Archivos de Diario para marzo 2014

05 de marzo de 2014

Habitat trips

This Saturday I visited the Berkeley Marina and saw a bunch of cool plants and creatures. On this trip, I visited two different ecosystems:

Salt Marsh - We saw many plants, some ladybugs, and spiders. One note worthy creature we saw was a red-eye medusa jelly fish. We supposed it was in the puddle because perhaps a bird picked it up and dropped it there. The plants in the salt marsh have adapted to survive in areas with low soil oxygen content because they are frequently covered in water.

Grassland - In the grassland we saw more plants, particularly some interesting flowering plants like the beautiful California Poppy. Plans in the grassland have adapted to have extensive root systems so that animals cant pull the plant out of the earth easily, which allows them to survive for longer.

Publicado el 05 de marzo de 2014 a las 07:13 AM por zoozannah zoozannah | 29 observaciones | 0 comentarios | Deja un comentario

19 de marzo de 2014

Characters and traits

This weekend I went to the Briones Regional Park and observed several species of plants and a few other creatures. Briones Regional Park is a hilly grassland with a valleys and a creek. One observation was the invasive species Yellow Starthistle, a dicot with many pedals, that grows thorns to catch on animals in order to spread, or to deter most animals from eating it. Another flower I saw was the Milkmaid a dicot with four white pedals. A third dicot I observed was the Milk Thistle, a thorny flowering plant with many purple pedals. Of the 10+ observations that I made, many of them were flowering plants and the majority of the plant observations were dicots.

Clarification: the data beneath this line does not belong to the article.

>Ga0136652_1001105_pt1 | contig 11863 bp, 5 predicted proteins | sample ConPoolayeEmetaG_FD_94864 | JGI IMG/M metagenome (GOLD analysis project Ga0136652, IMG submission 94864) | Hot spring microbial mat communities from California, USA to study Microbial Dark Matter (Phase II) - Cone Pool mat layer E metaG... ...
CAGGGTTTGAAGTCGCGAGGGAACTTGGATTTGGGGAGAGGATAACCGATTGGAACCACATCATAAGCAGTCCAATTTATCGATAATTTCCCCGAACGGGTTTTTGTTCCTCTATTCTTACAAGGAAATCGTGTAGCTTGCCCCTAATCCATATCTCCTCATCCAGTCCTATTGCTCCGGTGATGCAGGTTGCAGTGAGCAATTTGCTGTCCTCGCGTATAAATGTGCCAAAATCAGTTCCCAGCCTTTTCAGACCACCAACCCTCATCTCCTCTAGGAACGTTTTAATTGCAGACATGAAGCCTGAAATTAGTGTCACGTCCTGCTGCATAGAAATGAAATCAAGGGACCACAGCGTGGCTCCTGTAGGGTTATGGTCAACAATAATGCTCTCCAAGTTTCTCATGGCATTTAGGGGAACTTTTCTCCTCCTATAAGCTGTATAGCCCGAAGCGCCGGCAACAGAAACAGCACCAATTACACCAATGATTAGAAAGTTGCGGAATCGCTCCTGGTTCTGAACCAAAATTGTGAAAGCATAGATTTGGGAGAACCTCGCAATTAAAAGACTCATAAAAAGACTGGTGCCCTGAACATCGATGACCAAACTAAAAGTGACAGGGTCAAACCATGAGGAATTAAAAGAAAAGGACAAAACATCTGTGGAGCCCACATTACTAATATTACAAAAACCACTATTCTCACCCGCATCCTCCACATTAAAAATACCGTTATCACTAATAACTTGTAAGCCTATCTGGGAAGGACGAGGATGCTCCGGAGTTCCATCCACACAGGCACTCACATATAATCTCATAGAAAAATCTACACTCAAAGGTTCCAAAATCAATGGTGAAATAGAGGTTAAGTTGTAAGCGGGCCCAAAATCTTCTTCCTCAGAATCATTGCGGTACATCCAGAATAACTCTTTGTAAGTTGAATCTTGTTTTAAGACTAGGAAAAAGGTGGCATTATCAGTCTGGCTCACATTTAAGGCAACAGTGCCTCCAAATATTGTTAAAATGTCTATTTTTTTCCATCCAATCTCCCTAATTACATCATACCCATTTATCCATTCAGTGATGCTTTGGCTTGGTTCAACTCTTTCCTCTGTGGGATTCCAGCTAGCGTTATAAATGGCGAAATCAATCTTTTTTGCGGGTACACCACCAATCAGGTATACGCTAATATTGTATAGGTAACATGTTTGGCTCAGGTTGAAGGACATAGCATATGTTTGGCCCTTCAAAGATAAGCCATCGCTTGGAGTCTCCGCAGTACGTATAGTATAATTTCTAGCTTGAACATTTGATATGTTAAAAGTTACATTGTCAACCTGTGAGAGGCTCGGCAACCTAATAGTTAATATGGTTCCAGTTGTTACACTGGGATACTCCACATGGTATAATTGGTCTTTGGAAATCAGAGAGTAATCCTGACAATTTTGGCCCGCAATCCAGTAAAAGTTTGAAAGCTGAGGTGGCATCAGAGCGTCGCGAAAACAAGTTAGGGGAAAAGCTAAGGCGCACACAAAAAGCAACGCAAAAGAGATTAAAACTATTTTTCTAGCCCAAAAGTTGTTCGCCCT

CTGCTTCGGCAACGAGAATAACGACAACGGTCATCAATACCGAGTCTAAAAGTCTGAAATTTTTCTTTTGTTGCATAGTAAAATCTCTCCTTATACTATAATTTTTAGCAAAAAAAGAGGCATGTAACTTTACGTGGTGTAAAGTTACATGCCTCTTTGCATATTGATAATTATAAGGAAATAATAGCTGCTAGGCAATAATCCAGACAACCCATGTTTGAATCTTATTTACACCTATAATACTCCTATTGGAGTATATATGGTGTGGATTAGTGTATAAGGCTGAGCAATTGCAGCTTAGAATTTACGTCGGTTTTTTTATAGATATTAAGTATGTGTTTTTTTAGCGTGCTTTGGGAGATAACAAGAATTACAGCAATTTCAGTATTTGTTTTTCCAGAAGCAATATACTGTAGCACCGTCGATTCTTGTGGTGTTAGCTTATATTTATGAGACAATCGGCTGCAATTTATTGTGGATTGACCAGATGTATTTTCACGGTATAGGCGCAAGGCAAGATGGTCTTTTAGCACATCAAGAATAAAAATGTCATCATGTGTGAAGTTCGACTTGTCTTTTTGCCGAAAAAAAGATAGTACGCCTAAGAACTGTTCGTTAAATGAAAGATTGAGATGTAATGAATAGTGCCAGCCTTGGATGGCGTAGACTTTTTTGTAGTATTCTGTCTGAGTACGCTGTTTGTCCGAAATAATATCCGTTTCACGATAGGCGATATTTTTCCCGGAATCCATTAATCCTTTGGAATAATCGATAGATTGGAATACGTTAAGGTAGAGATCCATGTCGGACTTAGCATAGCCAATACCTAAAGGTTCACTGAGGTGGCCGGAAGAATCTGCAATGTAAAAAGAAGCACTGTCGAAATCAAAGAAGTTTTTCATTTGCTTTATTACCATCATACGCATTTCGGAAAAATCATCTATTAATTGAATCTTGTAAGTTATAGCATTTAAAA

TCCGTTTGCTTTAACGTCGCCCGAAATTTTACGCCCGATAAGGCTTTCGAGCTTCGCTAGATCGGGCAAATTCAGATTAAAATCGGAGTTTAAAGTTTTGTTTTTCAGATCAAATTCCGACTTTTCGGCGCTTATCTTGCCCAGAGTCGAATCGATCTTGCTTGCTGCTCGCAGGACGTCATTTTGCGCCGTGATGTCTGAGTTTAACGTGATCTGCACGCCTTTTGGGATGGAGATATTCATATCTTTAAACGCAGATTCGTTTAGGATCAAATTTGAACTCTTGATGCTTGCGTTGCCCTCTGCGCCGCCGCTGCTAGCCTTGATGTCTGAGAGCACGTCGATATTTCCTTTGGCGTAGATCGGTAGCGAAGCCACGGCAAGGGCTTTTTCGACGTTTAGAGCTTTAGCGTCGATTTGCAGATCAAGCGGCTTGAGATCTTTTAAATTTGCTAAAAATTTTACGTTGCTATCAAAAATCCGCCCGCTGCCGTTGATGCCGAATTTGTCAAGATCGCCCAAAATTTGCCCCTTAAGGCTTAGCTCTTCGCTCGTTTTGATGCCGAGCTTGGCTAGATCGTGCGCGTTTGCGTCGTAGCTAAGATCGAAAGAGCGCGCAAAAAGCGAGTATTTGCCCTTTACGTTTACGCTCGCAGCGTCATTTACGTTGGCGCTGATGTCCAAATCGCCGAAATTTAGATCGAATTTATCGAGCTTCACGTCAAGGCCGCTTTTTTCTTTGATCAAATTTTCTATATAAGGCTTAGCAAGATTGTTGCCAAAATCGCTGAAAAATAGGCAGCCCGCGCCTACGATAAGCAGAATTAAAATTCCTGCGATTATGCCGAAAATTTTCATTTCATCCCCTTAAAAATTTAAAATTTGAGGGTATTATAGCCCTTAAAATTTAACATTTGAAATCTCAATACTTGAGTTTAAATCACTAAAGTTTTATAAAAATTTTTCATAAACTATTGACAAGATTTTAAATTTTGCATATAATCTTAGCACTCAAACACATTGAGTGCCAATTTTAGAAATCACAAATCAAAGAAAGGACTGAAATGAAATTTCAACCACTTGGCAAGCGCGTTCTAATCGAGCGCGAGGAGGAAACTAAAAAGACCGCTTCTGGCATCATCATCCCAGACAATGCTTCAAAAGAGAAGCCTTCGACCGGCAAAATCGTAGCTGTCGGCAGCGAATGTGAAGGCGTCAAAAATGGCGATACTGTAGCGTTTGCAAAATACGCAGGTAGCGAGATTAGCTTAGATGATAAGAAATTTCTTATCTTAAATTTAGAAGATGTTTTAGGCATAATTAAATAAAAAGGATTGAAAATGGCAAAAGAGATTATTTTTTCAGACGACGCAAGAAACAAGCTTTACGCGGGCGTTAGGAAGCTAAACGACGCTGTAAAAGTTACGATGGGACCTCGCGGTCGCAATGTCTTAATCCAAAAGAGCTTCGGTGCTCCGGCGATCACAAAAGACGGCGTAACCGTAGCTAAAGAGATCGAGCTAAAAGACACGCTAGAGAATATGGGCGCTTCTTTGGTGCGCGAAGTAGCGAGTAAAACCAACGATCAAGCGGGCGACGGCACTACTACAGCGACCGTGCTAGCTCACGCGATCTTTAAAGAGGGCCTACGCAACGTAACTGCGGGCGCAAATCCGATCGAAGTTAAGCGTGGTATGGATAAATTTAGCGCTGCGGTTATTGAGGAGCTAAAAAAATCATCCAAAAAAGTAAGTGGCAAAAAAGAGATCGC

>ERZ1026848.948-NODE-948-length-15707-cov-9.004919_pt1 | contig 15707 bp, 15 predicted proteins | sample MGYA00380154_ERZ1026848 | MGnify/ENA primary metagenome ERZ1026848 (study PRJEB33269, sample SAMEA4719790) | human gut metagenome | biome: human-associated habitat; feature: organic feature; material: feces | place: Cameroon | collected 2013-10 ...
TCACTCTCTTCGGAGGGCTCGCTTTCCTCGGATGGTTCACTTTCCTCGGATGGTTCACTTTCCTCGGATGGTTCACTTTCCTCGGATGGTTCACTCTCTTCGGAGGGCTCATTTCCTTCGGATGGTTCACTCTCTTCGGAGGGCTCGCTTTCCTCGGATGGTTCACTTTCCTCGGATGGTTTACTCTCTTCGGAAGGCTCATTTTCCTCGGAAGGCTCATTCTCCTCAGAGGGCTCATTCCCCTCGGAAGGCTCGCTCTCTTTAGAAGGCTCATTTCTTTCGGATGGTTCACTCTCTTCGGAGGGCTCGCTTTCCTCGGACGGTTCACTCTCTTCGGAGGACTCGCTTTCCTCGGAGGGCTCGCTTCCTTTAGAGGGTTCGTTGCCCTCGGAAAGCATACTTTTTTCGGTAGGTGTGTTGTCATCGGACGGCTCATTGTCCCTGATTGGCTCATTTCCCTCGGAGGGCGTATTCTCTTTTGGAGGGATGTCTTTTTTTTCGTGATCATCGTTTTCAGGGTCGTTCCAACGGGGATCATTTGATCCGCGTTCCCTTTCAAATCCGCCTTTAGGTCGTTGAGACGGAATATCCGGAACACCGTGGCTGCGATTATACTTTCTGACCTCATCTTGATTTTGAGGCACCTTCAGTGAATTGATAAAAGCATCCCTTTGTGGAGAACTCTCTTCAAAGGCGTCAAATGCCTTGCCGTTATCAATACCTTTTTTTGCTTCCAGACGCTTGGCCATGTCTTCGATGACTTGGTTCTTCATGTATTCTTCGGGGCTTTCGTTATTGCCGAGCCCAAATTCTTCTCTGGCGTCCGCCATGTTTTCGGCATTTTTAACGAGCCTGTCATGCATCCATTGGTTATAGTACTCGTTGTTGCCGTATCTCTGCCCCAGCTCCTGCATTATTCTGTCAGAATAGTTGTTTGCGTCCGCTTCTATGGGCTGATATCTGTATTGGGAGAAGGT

Publicado el 19 de marzo de 2014 a las 03:09 AM por zoozannah zoozannah | 30 observaciones | 0 comentarios | Deja un comentario

Natural History Story

On my Trip to the Briones Regional Park, I saw Mugwort. This plant has history recorded dating back to medieval Europe and as early as 3 BCE in China. The plant is used as food and medicine. It's even been used by native Americans; they burn Mugwort to purify the spiritual and physical environment. The leaves of the plant are used in meat rubs for flavor. On WebMD, the roots of Mugwort are listed as a 'tonic' for energy when brewed in a tea. Mugwort is also listed as a antidepressant and is supposed to help women during their menstrual cycle, according to the WebMD article. On the American Cancer Society website, Mugwort is listed as an agent that helps in gastrointestinal problems and might help in with sorts of cancer. Over all, it's really neat to have seen an ancient plant that has so many cool implications casually growing as a weed.


Publicado el 19 de marzo de 2014 a las 03:41 AM por zoozannah zoozannah | 1 observación | 0 comentarios | Deja un comentario